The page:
Last weekend, I had the privilege of a 24-hour test drive of Jaguar’s all New XF. This is the second generation of the car that in many ways relaunched Jaguar, moving it away from its inclination towards retro models like the S-Type and X-Type and into a more modern and high tech future.
To be fair, Jaguar’s move away from retro themed models began with the 2006 XK to which the original XF was a brilliant follow up in 2008. Famously, the original XF had the same front and rear windscreen rake angles as the sportier XK and was meant to be viewed as a 4 door version of what was then Jaguar’s sportiest car.The XF was followed by the new XJ in 2010, the F-Type in 2012, and the brand new XE IN 2014 all of them constructed in aluminium instead of steel and all highly influenced by the new styling introduced by the XF Mark 1. By 2015, then, it was time for the original XF to be replaced, now also to be hewed from aluminium instead of steel.
XF Mark 2 has received rave reviews compared to its primary competitors, all of which are due for replacement in the next year or so, the Mercedes E-class , BMW 5-Series and Audi A6. To be fair, XF Mk 1 was widely considered to be top of its class so it would have been a major surprise if XF Mk2 weren’t superior to the existing competition. The real completion will start arriving later this year when the new Mercedes E-class is launched followed swiftly by the new BMW 5-Series. Until then, the biggest competitor for XF Mk2 is inside the family, XF Mk1. So last weekend not only did I have a chance to test drive the All-New XF, I also had a chance to compare it to its immediate predecessor, not least because a Mk1 XF is my current daily drive.
So what did I think? In many ways XF Mk2 is a brilliant update of an already brilliant car. XF’s new aluminium intensive platform has a
highly sophisticated suspension, shared with the XE and based on that of the F-Type. This means the car handles but also maintains a compliant Jag ride.It looks in many ways similar to the Mk1 but everything looks and feels just a bit sharper. Dimensionally similar, it is only a few millimetres smaller on the outside but magically noticeably larger on the inside. Where there has been a major uplift is with the cpacity of the computing hardware in the car. This is a car with it’s own WiFi hotspot, optional capacity to be controlled by your mobile phone, and optional head up display.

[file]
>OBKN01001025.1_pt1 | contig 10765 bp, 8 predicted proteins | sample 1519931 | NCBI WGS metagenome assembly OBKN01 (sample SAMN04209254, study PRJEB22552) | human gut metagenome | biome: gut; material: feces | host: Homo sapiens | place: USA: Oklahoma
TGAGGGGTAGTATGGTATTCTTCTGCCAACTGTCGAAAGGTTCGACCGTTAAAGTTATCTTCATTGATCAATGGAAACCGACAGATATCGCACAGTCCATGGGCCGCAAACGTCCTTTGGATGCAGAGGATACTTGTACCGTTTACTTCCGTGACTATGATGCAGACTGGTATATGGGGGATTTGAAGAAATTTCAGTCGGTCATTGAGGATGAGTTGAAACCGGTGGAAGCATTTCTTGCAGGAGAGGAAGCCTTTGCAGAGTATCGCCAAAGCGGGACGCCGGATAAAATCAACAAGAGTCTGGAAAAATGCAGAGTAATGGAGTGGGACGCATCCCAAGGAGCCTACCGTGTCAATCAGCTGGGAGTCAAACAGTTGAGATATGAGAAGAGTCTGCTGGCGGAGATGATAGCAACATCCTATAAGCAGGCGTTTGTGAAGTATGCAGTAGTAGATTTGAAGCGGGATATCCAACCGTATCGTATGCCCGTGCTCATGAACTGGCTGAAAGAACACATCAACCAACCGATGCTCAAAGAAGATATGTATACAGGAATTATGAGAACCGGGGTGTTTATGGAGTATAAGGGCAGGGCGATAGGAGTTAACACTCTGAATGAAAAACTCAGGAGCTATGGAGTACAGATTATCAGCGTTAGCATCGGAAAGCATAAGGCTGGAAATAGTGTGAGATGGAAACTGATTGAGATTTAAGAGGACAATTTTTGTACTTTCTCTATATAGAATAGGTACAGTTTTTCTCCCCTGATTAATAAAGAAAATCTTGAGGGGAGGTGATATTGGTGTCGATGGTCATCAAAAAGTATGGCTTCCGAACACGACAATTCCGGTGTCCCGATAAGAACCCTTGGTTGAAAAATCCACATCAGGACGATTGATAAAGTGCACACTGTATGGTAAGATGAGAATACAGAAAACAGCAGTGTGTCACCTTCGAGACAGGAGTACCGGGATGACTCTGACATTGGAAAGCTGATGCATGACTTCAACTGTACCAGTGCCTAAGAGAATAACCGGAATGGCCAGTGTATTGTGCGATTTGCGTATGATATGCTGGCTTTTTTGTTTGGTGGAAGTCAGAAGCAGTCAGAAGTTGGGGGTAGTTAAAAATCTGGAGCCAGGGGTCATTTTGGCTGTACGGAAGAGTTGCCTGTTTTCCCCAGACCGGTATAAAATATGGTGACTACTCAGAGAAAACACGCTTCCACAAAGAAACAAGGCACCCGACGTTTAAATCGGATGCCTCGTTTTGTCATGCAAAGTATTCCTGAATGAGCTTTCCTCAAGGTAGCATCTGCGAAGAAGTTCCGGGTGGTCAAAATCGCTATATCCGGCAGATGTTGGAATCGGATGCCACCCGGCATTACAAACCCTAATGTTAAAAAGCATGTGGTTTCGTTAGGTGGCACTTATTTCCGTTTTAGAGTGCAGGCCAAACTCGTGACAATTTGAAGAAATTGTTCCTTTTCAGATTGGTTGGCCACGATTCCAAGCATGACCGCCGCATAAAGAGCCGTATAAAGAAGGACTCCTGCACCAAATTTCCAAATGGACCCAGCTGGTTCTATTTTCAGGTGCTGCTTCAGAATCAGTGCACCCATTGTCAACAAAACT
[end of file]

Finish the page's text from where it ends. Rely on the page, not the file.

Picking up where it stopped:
The car can be started remotely, if you have the optional In Control apps. This means that on wintry mornings, you can warm up the car before you leave the house. Very nice. It has the latest tech, such as auto dipping headlights, a sat nav that links with your mobile so that you can look up a location on your phone, upload it to the car and then back to your phone if you are forced to park a little way away from your location so that you can continue to get directions as you finish the journey on foot.But frankly, these aren’t the things that immediately strike you about the new XF. It’s the way it drives more than anything that stands out. It’s fantastic. The steering wheel is wonderfully shaped and tactile and is a wonderful thing to interact with.
I tried the Diesel S, powered by a punchy 3.0 litre V6 with 300bhp and 600 Nm of torque. Let’s just say that’s a lot. XF Mk1 has an earlier version of the same engine but it has to make do with 271bhp and 500Nm of torque. There is an appreciable difference between the two.
However, Mk2 does not have it all its own way. Mk1 has the more comfortable ride and, in my view, the better interior, apart for the steering wheel. The seats on my Mk1 are far better than those in the Mk2, in which I could not seem to get as comfortable.
Moreover, not only is it more interesting in the Mk1 with its rotating air-con vents, proximity sensing interior lights, and discreet release for the glove compartment, it also feels more luxurious. Mk2’s interior feels like it was built to a budget, though undoubtedly a large one; Mk1’s interior feels like to was designed without any budget constraints at all. Jaguar simply threw everything it had at it.
Overall Mk2 is the better car. No doubt. To drive, it is a truly wonderful piece of machinery. It just handles with an expensive well damped oily precision. The updated technology is addictive too. After 24 hours I was beginning to wonder how I got by without auto-dipping headlights and the kids loved the fact that the car has its own WiFi hotspot.
However, there are some things that are lost in the transition. Mk1 has the more compliant ride and a better interior. Even for someone like me who is more than a little bit biased towards the Mk1, it’s clear that Jaguar has taken a successful formula and improved in virtually every way.
However, Jaguar is obviously feeling very confident about XF Mk2, which is reflected in its pricing. Like for like (or as close as you can get) XF Mk2 3.0S costs quite a bit more than Mk1. And that’s before you add some of the cool kit like head up display and In Control apps. And let’s do face it you’re gonna want that stuff if you had one of these cars.
So getting the full fat Jag experience may just become, shall we say, even more exclusive. Perhaps that is precisely what Jag has in mind. Having said that, most people buy these cars on finance deals. And the extra cost would work out to be only a few tens of pounds extra per month. So maybe the price hike won’t be off that putting.
Jag deserves to do well with these cars so let’s hope they are a success and we see more of these big cats on the road in 2016.